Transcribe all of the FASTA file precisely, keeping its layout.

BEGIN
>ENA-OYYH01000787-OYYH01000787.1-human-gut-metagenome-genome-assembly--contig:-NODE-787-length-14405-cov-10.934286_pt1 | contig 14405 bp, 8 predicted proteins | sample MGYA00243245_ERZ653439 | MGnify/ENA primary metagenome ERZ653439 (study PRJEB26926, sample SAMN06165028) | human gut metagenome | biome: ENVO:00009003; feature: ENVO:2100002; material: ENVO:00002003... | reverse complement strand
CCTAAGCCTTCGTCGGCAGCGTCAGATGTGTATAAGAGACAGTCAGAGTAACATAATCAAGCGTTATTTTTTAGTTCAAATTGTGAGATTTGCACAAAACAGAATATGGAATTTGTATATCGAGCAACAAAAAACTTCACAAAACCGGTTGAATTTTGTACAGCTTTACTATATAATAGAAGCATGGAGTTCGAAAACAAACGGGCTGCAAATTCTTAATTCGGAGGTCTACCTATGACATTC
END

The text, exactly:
>ENA-OYYH01000787-OYYH01000787.1-human-gut-metagenome-genome-assembly--contig:-NODE-787-length-14405-cov-10.934286_pt1 | contig 14405 bp, 8 predicted proteins | sample MGYA00243245_ERZ653439 | MGnify/ENA primary metagenome ERZ653439 (study PRJEB26926, sample SAMN06165028) | human gut metagenome | biome: ENVO:00009003; feature: ENVO:2100002; material: ENVO:00002003... | reverse complement strand
CCTAAGCCTTCGTCGGCAGCGTCAGATGTGTATAAGAGACAGTCAGAGTAACATAATCAAGCGTTATTTTTTAGTTCAAATTGTGAGATTTGCACAAAACAGAATATGGAATTTGTATATCGAGCAACAAAAAACTTCACAAAACCGGTTGAATTTTGTACAGCTTTACTATATAATAGAAGCATGGAGTTCGAAAACAAACGGGCTGCAAATTCTTAATTCGGAGGTCTACCTATGACATTC